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Knee Replacement Surgery Alleviates Joint Pain
For years, Chris Naylor lived with what she thought was small pain in her knees. "I didn't want to think about it," Chris says. "I'm a very active person and tried to keep doing the things that I love."
When a trip to Disney World turned out to be anything but happy, Chris knew she had to make a change. "I was with my family and couldn't walk," she says. "Everything was painful—going up stairs, standing up, everything."
She attended a lecture presented by orthopedic surgeon, Edward T. Humbert, D.O. Once there, she sat in the front row and found the courage to raise her hand. She asked if knee replacement surgery would correct her bowed leg. Dr. Humbert assured her it would.
"After I learned that I could get help, I sat in my car and cried," Chris says. Not long after, she scheduled surgery on her right knee. Six weeks later, she had knee replacement on her left knee.
Chris' condition, a worn joint, is familiar to orthopedic surgeons. "So many people live with joint pain because they think it's part of the normal aging process," Dr. Humbert says. "It doesn't have to be." Osteoarthritis of the knee occurs when the frictionless cartilage wears off the bones of the upper and lower leg and exposes the underlying bone.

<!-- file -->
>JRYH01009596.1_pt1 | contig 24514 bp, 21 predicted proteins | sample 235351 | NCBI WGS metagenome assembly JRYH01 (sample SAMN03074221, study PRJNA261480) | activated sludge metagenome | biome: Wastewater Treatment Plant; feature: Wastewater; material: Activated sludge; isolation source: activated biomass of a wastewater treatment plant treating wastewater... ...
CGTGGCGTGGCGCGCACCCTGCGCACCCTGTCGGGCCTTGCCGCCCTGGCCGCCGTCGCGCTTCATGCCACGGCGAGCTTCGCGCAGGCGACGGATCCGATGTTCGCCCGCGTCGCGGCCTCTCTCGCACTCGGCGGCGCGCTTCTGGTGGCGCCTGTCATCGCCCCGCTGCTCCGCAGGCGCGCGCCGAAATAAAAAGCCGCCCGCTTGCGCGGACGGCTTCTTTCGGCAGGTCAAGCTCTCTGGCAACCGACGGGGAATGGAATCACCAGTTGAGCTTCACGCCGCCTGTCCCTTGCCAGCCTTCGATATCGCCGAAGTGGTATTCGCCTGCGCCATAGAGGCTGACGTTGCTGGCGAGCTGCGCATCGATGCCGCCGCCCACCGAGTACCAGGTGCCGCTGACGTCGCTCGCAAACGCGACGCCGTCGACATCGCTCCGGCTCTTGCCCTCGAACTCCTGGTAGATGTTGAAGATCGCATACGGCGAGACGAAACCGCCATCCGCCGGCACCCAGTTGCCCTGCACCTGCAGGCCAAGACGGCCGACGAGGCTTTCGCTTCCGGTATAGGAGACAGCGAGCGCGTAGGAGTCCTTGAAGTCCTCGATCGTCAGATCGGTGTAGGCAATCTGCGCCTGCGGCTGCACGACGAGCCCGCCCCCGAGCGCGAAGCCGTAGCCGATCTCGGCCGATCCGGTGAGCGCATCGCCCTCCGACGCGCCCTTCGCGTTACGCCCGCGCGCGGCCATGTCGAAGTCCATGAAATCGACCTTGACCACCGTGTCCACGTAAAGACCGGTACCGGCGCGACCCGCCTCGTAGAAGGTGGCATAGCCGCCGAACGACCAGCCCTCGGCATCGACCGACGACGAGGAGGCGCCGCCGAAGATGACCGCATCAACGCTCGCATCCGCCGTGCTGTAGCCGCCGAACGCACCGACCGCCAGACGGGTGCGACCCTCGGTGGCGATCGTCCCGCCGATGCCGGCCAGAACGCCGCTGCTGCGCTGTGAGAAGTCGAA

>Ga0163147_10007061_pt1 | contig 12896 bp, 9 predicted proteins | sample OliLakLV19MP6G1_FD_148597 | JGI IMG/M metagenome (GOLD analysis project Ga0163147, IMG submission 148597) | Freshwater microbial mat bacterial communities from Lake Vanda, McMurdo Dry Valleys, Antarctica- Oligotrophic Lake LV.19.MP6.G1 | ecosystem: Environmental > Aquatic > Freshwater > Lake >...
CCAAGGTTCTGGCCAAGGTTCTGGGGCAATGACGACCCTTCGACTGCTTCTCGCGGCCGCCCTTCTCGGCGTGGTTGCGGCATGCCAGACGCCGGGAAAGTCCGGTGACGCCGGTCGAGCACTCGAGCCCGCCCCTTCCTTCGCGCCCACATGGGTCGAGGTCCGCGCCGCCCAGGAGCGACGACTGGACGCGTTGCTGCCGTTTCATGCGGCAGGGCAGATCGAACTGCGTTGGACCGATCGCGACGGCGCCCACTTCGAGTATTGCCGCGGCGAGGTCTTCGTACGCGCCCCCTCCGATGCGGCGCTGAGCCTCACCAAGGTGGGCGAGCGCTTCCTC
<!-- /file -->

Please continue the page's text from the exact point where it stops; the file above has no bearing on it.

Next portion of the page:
Signs of osteoarthritis that may require a knee replacement include:
- Stiffness in the joint
- Swelling and/or tenderness in the knee
- Crepitus (crunching sound) in the knee
- Pain with normal movement
Since she had her surgery, Chris has become more active. Recently, she took a trip back to Disney World, and this time her story had a fairy tale ending. "I couldn't believe the difference," she says. "I can walk for miles. I do 40 squats every day. I can do whatever I want."
“So many people live with joint pain because they think it's part of the normal aging process,” Dr. Humbert says.
Bilateral Knee Replacement: When Two Knees Go Bad
Edward T. Humbert, D.O.
Joint Implant Surgeons of Florida
7331 College Pkwy.
Fort Myers, FL 33907